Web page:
Medical Protocols, Condoms Remain Central Issues at Cal/OSHA Meeting

CANOGA PARK, Calif. – Strict medical protocols and bloodbourne pathogen regulations for adult industry productions remained the central focus of the latest Cal/OSHA subcommittee meeting held today in Oakland, Calif., the Free Speech Coalition announced.

The meeting’s agenda was scheduled to cover several topics including barrier protection use by performers and also possible medical protocols that include vaccinations, periodic STD screening, and post-exposure procedures.

The Cal/OSHA Board of Directors and subcommittee members also had planned to discuss how current recommendations for regulation might be affected by various levels of barrier protection used during specific sex activities on adult sets.

Those in attendance at the meeting included industry attorney Paul Cambria and OSHA defense attorney Karen Tynan. Dr. Peter Kerndt, representing the Los Angeles County Department of Public Health (LACDPH), also attended the meeting as well as several representatives from the University of California - Los Angeles (UCLA); Shipla Sayana, an AIDS Healthcare Foundation (AHF) clinician, was present as well.

Adult Industry Medical Healthcare (AIM) medical director Dr. H.A. Aranow attended as a member of the subcommittee. San Francisco Department of Public Health’s was represented at the meeting by its Director of Special Events Frank Strona. Adult producer and FSC Board member, Steven Scarborough, founder of Hot House Entertainment, attended the session as well.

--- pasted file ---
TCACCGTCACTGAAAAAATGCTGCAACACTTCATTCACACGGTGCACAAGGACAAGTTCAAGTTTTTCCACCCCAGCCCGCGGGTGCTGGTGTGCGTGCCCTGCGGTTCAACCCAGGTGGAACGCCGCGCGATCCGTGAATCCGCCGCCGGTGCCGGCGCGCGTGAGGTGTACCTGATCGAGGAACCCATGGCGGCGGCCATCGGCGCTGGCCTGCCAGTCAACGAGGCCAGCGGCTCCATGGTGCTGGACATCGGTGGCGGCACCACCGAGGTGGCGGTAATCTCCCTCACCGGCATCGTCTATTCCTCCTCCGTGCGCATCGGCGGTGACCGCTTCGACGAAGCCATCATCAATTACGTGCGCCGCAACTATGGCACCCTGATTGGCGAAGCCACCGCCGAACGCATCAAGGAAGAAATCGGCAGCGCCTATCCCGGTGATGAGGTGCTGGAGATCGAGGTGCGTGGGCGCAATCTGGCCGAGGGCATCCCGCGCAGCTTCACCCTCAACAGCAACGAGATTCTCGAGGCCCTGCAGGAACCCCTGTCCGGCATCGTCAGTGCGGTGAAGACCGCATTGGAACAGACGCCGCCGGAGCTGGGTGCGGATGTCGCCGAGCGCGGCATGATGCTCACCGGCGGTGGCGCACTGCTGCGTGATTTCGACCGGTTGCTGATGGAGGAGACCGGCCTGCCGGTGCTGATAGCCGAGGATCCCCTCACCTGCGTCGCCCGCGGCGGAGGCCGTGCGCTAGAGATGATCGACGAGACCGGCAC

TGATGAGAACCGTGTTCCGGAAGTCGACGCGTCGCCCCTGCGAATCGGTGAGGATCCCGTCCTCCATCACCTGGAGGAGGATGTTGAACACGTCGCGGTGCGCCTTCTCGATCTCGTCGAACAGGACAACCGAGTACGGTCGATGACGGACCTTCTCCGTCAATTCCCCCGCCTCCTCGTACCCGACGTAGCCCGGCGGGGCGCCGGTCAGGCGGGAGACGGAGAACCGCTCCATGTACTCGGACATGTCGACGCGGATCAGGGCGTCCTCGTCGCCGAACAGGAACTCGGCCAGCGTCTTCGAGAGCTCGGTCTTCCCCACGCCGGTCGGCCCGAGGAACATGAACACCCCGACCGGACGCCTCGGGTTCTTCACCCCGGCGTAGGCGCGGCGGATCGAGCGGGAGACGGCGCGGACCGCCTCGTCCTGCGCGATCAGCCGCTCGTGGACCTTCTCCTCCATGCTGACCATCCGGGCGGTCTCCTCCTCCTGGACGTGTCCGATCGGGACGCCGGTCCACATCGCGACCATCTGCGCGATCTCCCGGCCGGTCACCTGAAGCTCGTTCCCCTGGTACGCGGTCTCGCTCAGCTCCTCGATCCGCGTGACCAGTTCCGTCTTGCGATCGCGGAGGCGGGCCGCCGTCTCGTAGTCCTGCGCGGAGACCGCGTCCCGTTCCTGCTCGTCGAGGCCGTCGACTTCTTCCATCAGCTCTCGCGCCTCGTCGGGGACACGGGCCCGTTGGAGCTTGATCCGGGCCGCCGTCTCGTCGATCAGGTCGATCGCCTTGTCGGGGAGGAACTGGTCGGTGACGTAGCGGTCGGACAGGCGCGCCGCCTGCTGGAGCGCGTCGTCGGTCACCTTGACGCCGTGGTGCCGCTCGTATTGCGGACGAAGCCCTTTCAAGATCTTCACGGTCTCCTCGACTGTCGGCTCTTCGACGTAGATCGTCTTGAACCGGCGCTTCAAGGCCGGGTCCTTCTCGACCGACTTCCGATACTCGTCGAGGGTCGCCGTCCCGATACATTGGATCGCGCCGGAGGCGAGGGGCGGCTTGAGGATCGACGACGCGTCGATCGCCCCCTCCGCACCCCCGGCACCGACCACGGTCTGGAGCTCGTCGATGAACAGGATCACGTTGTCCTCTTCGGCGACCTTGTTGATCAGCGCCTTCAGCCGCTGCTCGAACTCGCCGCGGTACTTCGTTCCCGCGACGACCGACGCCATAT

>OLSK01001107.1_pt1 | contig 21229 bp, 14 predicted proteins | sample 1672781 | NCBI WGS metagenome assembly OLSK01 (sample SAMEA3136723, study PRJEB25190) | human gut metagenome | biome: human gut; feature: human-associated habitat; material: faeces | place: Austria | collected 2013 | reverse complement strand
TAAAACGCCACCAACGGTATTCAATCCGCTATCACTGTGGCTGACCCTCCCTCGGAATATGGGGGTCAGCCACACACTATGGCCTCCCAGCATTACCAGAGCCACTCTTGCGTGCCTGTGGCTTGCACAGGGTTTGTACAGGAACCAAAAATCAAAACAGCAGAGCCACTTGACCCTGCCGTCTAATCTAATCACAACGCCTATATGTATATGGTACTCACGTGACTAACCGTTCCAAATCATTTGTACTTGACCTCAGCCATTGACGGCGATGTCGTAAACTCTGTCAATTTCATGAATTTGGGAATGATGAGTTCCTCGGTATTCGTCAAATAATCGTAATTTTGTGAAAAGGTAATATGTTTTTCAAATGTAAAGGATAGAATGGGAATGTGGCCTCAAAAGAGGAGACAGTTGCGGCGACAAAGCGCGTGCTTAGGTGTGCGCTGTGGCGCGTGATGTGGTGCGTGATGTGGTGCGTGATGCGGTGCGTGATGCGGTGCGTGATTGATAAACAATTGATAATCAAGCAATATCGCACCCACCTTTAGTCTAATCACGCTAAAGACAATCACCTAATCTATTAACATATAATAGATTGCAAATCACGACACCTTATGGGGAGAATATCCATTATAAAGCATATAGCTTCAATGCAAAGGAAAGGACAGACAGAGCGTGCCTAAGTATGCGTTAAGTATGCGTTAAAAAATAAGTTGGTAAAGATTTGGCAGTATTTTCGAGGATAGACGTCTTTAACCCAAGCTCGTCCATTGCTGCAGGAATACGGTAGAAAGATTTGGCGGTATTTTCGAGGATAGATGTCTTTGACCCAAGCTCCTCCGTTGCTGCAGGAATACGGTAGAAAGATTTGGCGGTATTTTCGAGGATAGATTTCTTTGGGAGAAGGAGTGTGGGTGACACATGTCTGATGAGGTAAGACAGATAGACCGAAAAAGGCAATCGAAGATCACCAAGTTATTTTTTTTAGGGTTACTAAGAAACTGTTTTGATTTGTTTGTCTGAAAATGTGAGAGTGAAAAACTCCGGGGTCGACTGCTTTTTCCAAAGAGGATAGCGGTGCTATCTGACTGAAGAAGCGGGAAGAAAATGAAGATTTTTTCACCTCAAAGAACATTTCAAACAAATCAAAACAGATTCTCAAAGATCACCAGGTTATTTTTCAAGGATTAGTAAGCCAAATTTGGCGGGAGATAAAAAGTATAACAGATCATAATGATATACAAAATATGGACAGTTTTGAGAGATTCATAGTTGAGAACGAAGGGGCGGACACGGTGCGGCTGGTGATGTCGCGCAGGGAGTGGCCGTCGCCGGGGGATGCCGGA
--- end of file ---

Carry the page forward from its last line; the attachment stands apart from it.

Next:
Sources at the meeting reported that Dr. Kerndt mentioned the 2004 HIV incident involving several adult industry performers, as he has at previous Cal/OSHA meetings. Kerndt continued to staunchly recommend mandatory condoms and testing regulations for adult performers. Representatives from UCLA also encouraged the OSHA Board of Directors to mandate condom use and require adult producers to pay for STD testing and vaccinations.

AIM’s Dr. Aranow pointed out that in the last five years there have been 72,000 STD tests administered to adult industry performers, without a positive result for HIV (except the June 2009 incident, which prompted the mandatory condom campaign waged by HIV activist organization AHF). Dr. Aranow cited the current testing model as effective.

State Health Department representative Gail Bolan stated to the board that because of “sparse” data collected on the performing population that caution should be taken in reaching any conclusions for recommendations or regulations. Sources also stated that representatives from the Centers for Disease Control (CDC) also seemed to take a more neutral position due to lack of data.

“The meeting moved along at the usual slow pace,” said attorney Tynan, who represents several adult production companies. “My concern is that Cal/OSHA continues to cater to AHF and rely on faulty data to create new regulations which are not reasonable nor are they feasible for our industry.”

She also stated that not all agenda items had been addressed and that the subcommittee had not discussed possible risks associated with specific sex acts.

Sources reported that the board appeared to reach a consensus concerning very limited risk of STDs transmission during oral sex without a condom, without internal ejaculation. However, the meeting was adjourned before they could approach the topics of anal or vaginal sex performances.

Industry attorney Cambria referred to the need for further discussion and said, “Progress made about no condoms for oral. Clear sufficient data has not been established at this point to require mandatory condoms as [the] only answer rather than testing.”

“More important meetings to come with more input from adult industry,” Cambria added.